Randy Shelley

It was cold, early morning, and my father and I’d been out hunting duck. There was a little wind, just enough to raise the fog off the water. The current ripped, tugging our skiff all over the creek. The rice fields had been flooded by the North Santee River, a dark winter blue carving through high golden grain—with deer upriver and schooling spottail in the shallows.  

The dog came out of nowhere, trotting on three legs down a rickety-looking dock, half-sunk and bleached by sunshine. A black pit mix with a sharp, narrow bark. He was all bones and balls, standing at the edge of the good part of the dock, as if stranded on some lost island. He held his back foot up, hesitating to touch it down.

“What’s wrong with his leg, Daddy?” I asked, paddling from the bow of the skiff.

“Can’t say. Let’s have a look,” he said. “Grab that line and loop it around the piling when we get close.”

The dog looked smaller when we got to him. He was skittish, clumsy as a puppy trying to limp off to where he’d come from.

“Stay put, son,” my father said.

The dock’s planks buckled beneath his waders as he followed the dog. My father’s hair had greyed early for a man of forty, tucked behind his ears under a brown toboggan. He wore a tan and green hunting jacket over his waders. The dog looked confused, curling on his side, as my father squatted down with his hand out.

I was nine years old and remember being excited, bouncing a shotgun on my knee, hoping the dog was okay. That we could take him home and surprise my mother. I couldn’t hear what my father was saying to the dog, but I knew he had a good bedside manner. My mother said she wished I could have seen what he was like with his patients, witnessed his tenderness.

“He’s been bit,” my father said, carrying the dog in his arms. The dog was wet and muddy, his swollen paw throbbing as he set him down in the boat. When I reached for the dog’s foot, he growled, foam bubbling from his gums.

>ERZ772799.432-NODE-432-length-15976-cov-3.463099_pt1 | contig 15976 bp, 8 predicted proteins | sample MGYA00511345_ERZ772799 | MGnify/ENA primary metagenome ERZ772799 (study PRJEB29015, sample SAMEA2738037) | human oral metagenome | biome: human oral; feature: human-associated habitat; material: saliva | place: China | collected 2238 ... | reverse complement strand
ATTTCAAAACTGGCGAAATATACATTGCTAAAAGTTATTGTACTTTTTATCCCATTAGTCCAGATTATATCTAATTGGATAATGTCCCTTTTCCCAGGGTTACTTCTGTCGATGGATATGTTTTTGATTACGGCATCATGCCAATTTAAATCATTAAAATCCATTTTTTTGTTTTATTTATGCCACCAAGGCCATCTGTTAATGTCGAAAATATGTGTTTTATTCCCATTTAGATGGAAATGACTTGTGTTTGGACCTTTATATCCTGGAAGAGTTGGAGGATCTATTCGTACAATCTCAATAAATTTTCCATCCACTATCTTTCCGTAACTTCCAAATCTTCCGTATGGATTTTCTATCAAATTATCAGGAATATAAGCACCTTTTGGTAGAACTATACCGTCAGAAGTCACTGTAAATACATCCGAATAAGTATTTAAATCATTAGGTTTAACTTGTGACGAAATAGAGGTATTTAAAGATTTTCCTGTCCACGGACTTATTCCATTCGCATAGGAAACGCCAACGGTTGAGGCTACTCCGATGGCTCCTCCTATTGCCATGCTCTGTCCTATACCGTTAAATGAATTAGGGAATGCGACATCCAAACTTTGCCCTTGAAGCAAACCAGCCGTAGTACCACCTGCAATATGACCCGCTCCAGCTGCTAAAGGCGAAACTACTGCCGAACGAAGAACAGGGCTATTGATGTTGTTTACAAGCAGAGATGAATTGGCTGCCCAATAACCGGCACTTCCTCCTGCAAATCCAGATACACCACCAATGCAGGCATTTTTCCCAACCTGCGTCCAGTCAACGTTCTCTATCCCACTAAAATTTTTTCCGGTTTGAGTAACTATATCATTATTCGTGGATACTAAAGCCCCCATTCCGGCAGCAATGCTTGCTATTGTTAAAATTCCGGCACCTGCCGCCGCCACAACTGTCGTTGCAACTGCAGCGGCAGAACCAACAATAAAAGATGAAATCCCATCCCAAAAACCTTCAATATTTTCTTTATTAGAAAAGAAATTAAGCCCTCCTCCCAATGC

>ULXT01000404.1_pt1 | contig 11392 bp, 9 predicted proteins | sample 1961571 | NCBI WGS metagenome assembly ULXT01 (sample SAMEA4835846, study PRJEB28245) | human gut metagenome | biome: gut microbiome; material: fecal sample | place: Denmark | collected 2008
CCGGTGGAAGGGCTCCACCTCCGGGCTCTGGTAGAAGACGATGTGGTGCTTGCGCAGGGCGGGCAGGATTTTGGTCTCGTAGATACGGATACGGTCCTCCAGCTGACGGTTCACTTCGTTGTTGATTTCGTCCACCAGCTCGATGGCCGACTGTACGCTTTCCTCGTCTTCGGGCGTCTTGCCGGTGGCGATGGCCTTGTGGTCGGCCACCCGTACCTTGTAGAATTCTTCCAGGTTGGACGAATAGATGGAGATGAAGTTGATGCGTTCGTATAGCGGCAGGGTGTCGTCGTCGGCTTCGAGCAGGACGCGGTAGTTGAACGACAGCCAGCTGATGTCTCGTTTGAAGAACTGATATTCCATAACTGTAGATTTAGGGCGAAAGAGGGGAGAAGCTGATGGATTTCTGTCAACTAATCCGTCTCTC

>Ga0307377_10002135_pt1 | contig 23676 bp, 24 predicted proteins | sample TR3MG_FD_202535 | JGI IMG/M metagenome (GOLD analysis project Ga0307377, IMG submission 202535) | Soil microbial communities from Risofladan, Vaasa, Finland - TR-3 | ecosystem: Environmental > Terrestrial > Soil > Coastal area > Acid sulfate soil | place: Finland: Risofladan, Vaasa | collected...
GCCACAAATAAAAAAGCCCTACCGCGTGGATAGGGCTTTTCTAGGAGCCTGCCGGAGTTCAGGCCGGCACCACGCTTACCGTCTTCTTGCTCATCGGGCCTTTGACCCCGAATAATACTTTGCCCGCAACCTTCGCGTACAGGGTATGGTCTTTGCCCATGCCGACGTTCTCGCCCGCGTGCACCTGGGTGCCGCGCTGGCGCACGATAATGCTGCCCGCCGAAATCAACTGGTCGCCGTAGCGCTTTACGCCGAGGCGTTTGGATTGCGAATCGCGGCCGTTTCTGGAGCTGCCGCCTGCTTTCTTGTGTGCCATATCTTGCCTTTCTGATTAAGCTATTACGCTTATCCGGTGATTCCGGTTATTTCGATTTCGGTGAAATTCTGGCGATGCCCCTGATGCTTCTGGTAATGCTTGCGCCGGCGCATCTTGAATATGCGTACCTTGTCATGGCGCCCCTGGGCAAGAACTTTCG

“Goddammit, Jasper. Don’t touch him!” he yelled.

“What got him?” I asked.

“Looks like a cottonmouth.” My father showed me fang marks in the dog’s paw.

The motor sputtered as he spun the skiff around in a hurry, making a thick wake of heavy rollers. The salty spray stung, hitting my face like sand. I watched as the dog’s head bumped against the skiff before we planed off. I turned away from him, staring at the orange crack of the horizon, hoping he would make it back to Rice Hope alive.

Rice Hope Plantation was the only place I ever saw my father happy. He leased the property with three men I didn’t know. We hunted duck in the winter—mallard, pintails, and blue-winged teal. During springtime we went after turkey, then whitetail deer in the fall. I never shot anything. Didn’t have it in me, but I liked being outdoors with him. Growing up, we weren’t close. He never had much for me back home unless there was a ballgame on. But at Rice Hope, he was different. Dogs were allowed in the house and cursing was tolerated. It was a place of playing poker, smoking cigars, and at times, entertaining sweethearts.  

The plantation was in the middle of the Francis Marion National Forest, part of the Santee Delta, almost four hundred acres of wetlands, full of alligators and cottonmouths. During the summer, the mosquitos were the biggest I’d ever seen, some the size of my palm.